The Church of TED


Reposted from the New York Times:

In the 1920s the French psychologist Émile Coué popularized the idea that success started with the repetition of a simple mantra. Twenty times a day you were supposed to tell yourself, as one translation put it, poetically, “Every day, in every way, I am getting better and better.” Prescriptions offered by many TED speakers are equally granular. The second most popular talk, measured by views on the TED site, is the one wherein Amy Cuddy of the Harvard Business School says that high-power poses — including standing up straighter, hands on hips — could “significantly change the way your life unfolds.” It’s strange that this advice should have such a large audience today. (For one, it’s not really news. Studies on the effects of body language are about as old as the VHS.) Ms. Cuddy does make a fascinating case, as did Sheryl Sandberg in her 2010 talk, an early look at the “Lean In” theme, which included not one but three “powerful” pieces of advice.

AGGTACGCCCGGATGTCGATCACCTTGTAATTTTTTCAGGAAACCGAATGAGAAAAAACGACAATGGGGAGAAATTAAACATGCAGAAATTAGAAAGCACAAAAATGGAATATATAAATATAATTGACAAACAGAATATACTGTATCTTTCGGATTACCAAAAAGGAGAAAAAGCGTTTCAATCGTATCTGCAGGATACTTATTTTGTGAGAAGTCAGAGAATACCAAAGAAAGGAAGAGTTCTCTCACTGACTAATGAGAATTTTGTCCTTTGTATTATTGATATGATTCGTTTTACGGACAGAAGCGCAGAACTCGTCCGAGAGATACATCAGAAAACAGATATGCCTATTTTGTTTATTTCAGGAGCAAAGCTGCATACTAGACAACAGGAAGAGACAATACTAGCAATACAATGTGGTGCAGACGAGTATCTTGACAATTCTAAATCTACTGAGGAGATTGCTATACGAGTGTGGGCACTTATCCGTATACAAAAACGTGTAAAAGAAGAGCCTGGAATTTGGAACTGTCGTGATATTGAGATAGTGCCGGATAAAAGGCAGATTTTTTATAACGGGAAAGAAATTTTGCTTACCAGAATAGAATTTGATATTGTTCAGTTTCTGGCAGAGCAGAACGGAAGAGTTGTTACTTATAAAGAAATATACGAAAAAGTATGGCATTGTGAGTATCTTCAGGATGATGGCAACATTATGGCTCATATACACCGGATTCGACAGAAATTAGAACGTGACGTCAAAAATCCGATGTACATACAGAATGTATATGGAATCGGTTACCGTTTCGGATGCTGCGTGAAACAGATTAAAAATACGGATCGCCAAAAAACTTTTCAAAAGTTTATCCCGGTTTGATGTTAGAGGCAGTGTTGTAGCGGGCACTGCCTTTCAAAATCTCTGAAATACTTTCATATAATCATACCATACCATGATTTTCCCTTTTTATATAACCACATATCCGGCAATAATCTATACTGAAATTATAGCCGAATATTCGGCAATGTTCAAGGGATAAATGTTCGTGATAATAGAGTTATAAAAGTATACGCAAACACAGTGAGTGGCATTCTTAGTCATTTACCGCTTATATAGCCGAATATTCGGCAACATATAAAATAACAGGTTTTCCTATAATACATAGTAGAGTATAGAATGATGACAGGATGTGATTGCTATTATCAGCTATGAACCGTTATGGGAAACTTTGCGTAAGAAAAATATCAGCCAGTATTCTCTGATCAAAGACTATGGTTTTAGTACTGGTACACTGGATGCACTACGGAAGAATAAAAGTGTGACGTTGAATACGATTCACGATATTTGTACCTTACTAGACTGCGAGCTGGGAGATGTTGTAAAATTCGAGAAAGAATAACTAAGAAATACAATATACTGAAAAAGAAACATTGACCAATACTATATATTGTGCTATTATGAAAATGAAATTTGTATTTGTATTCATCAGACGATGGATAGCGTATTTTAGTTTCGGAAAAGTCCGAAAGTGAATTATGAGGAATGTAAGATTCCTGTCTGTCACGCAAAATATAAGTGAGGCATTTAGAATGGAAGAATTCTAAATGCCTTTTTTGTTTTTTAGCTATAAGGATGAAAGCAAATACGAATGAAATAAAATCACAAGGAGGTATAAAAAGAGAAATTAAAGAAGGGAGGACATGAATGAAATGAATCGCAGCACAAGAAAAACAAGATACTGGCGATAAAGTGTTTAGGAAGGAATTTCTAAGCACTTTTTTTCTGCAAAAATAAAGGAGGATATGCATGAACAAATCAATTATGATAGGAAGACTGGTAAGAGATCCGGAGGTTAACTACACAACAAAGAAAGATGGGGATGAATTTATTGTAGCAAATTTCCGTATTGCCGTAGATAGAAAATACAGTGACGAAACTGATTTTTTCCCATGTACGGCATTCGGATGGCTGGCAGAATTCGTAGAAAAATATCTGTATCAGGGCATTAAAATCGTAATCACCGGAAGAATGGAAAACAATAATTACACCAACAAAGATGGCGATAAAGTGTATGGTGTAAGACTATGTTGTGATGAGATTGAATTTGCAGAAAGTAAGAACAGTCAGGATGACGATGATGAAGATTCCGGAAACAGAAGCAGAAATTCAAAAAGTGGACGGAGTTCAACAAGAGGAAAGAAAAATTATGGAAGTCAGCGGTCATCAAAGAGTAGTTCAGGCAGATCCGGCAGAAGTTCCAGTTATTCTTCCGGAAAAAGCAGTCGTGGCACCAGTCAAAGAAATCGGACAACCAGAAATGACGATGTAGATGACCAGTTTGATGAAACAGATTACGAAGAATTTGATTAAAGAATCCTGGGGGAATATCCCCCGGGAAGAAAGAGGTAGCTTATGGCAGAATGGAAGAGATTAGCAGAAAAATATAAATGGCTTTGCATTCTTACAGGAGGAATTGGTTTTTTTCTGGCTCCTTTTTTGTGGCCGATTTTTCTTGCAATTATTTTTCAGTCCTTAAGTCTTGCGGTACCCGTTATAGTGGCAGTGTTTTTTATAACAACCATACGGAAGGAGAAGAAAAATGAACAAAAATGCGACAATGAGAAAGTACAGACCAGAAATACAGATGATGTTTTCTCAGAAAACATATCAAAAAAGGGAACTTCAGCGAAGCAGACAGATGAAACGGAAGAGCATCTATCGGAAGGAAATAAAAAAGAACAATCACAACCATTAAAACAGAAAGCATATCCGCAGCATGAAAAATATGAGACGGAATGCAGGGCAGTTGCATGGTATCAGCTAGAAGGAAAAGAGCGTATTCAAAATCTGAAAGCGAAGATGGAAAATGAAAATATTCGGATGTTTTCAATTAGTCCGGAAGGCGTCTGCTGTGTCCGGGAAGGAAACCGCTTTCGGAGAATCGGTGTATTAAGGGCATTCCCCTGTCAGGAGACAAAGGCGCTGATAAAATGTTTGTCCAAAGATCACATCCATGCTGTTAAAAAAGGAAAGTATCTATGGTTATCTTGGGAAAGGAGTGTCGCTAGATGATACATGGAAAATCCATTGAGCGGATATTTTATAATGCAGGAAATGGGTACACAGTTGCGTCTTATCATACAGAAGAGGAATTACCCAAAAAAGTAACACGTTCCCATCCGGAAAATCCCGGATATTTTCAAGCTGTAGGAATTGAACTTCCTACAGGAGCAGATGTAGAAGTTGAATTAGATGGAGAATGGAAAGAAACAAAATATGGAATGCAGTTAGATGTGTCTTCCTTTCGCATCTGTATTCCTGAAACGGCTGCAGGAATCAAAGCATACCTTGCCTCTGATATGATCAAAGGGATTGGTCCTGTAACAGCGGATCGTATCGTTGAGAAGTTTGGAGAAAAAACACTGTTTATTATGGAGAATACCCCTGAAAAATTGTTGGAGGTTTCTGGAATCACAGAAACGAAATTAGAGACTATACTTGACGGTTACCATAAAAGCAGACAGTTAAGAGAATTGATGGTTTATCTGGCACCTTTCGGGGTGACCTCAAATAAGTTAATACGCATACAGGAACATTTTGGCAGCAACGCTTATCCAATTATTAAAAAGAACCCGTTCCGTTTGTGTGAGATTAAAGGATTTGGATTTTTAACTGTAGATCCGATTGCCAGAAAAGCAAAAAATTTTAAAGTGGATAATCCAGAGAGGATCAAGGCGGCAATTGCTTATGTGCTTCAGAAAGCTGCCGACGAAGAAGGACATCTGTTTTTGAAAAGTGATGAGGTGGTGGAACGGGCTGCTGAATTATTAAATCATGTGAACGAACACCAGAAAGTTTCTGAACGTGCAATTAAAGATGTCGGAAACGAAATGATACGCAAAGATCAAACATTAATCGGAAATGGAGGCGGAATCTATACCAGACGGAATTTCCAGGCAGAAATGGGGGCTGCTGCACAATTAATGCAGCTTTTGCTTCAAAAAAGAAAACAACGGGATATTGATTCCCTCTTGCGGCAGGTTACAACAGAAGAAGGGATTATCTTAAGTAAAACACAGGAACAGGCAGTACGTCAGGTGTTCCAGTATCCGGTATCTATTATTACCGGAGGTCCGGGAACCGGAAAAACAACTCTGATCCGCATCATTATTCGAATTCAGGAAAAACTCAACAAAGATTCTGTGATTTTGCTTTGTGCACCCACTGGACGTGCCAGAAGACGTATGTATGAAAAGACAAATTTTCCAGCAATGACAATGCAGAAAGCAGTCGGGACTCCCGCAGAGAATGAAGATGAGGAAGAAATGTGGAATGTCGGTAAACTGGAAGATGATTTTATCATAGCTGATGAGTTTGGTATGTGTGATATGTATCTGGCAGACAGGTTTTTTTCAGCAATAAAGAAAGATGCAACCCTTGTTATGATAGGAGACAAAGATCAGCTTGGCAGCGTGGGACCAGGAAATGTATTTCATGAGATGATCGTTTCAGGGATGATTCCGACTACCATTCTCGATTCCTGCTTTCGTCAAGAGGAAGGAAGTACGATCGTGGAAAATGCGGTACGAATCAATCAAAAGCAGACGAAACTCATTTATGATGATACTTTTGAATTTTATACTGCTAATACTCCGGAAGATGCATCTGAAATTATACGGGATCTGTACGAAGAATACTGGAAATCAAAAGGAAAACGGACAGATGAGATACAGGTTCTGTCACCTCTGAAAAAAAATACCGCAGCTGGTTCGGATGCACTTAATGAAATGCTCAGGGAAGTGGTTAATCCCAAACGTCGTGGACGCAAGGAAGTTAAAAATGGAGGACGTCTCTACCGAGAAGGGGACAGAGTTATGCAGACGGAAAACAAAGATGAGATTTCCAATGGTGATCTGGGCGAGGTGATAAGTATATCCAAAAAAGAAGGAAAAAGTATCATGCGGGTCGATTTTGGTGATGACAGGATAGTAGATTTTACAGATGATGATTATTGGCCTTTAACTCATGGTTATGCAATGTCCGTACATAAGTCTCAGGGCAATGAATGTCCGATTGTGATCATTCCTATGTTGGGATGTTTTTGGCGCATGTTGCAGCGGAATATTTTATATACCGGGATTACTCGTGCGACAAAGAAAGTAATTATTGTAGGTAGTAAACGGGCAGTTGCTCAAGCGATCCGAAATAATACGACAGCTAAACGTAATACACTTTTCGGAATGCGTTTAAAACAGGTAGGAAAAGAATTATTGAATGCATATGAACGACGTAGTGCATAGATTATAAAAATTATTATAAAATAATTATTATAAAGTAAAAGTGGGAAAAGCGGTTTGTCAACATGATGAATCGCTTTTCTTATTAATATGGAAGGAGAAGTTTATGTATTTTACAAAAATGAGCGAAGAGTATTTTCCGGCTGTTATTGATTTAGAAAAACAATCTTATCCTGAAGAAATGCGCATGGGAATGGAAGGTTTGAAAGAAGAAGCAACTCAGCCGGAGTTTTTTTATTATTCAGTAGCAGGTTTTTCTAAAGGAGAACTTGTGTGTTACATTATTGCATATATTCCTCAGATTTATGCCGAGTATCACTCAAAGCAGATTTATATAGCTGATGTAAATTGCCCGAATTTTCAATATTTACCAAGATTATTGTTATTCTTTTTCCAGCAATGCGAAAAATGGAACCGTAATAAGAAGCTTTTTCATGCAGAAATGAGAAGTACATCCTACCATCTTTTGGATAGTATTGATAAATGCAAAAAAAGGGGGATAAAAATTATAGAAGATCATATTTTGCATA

TED talks routinely present problems of huge scale and scope — we imprison too many people; the rain forest is dying; look at all this garbage; we’re unhappy; we have Big Data and aren’t sure what to do with it — then wrap up tidily and tinily. Do this. Stop doing that. Buy an app that will help you do this other thing. To imagine that small behavior tweaks are smart responses to big persistent challenges, like the gender gap in wages, is a stretch. These ideas don’t spread because people are rationally calculating the odds that they’ll work.

Perhaps the fact that there’s no intrusive voice from above makes this all more appealing than monotheism. Instead of sola scriptura, TED and its ilk offer more of a buffet-style approach to moral formation. I’ve talked to people who say they’ve happily dispensed with God, and don’t even find the general idea comprehensible. But a few, having announced they’re free of cant, spend many nervous hours assembling authority structures and a sense of righteousness by bricolage and Fitbit, nonfiction book clubs and Facebook likes.

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